Granny Witch of the Week: Kimberly Shepherd

In honor of the Hallowe’en season, Misty Skaggs brings you a special series profiling some of the honest-t’-god granny witches from the Appalachian hills and hollers. Follow along as Misty talks healing and hexing, herbcraft and auguries, with the fierce wise-women who practice mountain magick.

 

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Misty: Can you tell me a little bit about what your spiritual beliefs entail? And do you feel your Appalachian upbringing contributed to the formation of your currently held beliefs? You were the first person to come to mind when I started brainstorming the granny witch list…

 

Kim: My spiritual beliefs are based on connectedness. We (including nature) are all made of materials that existed before the beginning of time. That is so incredible to me! I like to place a lot of value on us all being “the source” rather than the idea that we come from a source. Meaning, we carry around a lot of power. Magick to me is using my personal energy combined with very intentional rituals to bring about the change I want to see. A witch is a wise woman, healer, naturist, herbalist, a voice for those who don’t have one. My Appalachian roots definitely had influence on my currently held beliefs. I grew up wild and free in the mountains. I spent my entire childhood barefoot, talking to trees and plants, and playing in the creek. I think it was so much time in the woods that helped me come to the realization that nature is sacred. That we are sacred, as we are the same thing as the trees and plants that surround us. My front door is a mile from the largest old growth forest in Kentucky. There is magick there. The connectedness I talk about, the magick, it’s everywhere. You just have to be willing to see it.

 

Misty: I know that you’re an outspoken feminist and a working class activist. D’you feel like practicing magick/witchery promotes feminism and sorority? I mean it worked in the Witches of Eastwick, right? But how’s about for real live women way out here in the sticks?

 

Kim:  I absolutely believe that practicing magick promotes feminism and a sense of belonging. Being a witch is absolutely political. Resisting the white supremacist capitalist heteropatriarchy is part of my reclaiming witchcraft. In a world where women’s voices are not valued, it is imperative that we take our power back. I do that through reclaiming witchcraft. Society wants us to conform, to consume, to destroy. My practice tells me to be intentional, to respect the land and its people, to always seek the connectedness. To me, that is the biggest threat to current power structures/systems– women reclaiming their space and power. We had it in us all along! I don’t know who said it but when I’m feeling discouraged about it all I remind myself: We are the granddaughters of the witches you could not burn and that’s what we all need to remember. It’s our duty as witches, as women, to honor the struggles of the women in the past because without them we would not be here today. Magick is for everyone.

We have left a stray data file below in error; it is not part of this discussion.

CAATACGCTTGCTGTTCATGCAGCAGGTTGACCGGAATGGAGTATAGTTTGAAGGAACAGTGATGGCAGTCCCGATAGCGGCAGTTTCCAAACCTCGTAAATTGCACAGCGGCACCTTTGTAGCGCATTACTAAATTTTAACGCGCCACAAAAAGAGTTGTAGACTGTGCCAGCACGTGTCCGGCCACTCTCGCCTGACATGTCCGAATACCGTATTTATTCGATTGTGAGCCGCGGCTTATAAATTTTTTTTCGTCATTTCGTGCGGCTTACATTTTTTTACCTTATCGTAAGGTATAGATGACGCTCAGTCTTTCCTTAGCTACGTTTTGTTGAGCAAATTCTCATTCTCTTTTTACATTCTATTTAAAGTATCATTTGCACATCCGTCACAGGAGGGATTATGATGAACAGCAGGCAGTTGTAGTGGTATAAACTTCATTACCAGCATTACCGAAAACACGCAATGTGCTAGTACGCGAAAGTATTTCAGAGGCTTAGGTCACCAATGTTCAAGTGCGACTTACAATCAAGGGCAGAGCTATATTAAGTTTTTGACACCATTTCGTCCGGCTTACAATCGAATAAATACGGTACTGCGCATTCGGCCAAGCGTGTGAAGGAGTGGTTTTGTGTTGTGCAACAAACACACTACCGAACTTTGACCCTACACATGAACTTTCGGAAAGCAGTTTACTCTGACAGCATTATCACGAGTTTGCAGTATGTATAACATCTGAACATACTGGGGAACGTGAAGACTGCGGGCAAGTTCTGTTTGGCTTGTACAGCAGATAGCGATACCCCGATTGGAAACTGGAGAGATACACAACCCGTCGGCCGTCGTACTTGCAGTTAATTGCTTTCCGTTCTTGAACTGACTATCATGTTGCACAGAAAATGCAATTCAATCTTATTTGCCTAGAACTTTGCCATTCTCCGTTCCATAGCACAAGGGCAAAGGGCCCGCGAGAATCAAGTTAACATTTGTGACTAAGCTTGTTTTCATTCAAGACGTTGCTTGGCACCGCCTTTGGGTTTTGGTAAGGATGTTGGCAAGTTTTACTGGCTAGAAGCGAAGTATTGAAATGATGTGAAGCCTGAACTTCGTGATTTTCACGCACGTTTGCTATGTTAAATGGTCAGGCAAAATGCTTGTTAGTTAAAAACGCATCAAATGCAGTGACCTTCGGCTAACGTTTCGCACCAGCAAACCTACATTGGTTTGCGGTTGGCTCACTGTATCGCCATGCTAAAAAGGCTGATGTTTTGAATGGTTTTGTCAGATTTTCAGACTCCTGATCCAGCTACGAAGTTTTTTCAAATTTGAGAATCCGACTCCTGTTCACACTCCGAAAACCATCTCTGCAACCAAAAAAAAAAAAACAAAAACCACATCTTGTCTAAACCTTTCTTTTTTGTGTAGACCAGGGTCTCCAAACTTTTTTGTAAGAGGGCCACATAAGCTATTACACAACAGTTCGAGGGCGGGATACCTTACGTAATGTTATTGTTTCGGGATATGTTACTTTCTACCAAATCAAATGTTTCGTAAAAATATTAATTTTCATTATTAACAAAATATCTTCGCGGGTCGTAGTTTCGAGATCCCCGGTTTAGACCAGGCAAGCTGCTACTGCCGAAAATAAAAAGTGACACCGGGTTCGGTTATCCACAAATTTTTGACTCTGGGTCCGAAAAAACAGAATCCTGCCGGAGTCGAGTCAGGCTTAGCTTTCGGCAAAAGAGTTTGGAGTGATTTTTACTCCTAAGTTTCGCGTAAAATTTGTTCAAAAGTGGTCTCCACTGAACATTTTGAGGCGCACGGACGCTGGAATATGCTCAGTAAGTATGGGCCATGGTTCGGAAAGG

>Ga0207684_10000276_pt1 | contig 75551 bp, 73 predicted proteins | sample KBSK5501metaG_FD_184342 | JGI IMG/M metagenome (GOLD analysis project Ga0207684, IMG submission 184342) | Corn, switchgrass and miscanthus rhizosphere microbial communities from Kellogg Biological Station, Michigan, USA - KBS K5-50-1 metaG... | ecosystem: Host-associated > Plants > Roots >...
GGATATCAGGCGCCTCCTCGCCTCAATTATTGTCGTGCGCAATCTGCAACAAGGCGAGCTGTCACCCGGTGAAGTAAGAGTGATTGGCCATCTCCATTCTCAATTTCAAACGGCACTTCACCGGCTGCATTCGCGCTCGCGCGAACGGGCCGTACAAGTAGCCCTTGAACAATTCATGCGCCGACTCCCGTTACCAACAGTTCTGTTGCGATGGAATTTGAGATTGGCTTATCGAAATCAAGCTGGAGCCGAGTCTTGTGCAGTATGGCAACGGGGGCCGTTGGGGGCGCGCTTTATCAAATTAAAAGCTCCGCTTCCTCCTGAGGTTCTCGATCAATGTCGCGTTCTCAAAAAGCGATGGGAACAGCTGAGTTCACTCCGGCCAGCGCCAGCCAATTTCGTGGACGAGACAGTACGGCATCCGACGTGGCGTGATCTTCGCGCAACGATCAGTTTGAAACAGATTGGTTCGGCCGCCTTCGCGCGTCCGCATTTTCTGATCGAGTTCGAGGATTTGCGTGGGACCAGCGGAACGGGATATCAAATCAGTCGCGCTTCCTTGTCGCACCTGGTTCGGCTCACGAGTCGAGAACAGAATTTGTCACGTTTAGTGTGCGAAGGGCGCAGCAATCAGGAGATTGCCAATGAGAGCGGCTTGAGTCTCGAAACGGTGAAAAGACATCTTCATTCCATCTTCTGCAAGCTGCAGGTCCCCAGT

Misty: Can you share with us a bit about a favorite magick ritual that you’ve performed/conducted? Or maybe tell me about the moment you felt most powerful in your working-class witchery?

 

Kim: I think the most powerful I’ve ever felt was when I stood on the steps of the state capital giving a speech on I Love Mountains Day. When I first got into activism, I poured myself into manifesting all the change I wanted to see by taking my power back as a working class woman and reclaiming the witchery in my DNA. Standing on those steps talking about protecting the land that I consider so sacred was the physical manifestation of everything I had put all my energy into in the years prior. I feel empowered every day now, but that first time actually seeing how powerful I could be in creating my own reality was incredible. It changed everything. It was then that I began fully living in my own truth.

 

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For more on Kim, check out her fascinating story on Humans of Central Appalachia.

 

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35Kimberly Shepherd is a working class activist, welder, and mother from Harlan County, Kentucky. Follow her on Instagram: stay.goldks

 

 

 

 

 

16923608_10101244735618281_1361893831_nMisty Skaggs, Rabble’s Appalachian Features Editor, is an author, artist, and activist from Eastern Kentucky.

Follow her on Twitter @mistymarierae.

 

 

 

Header image: Creative Commons, Public Domain, modified.

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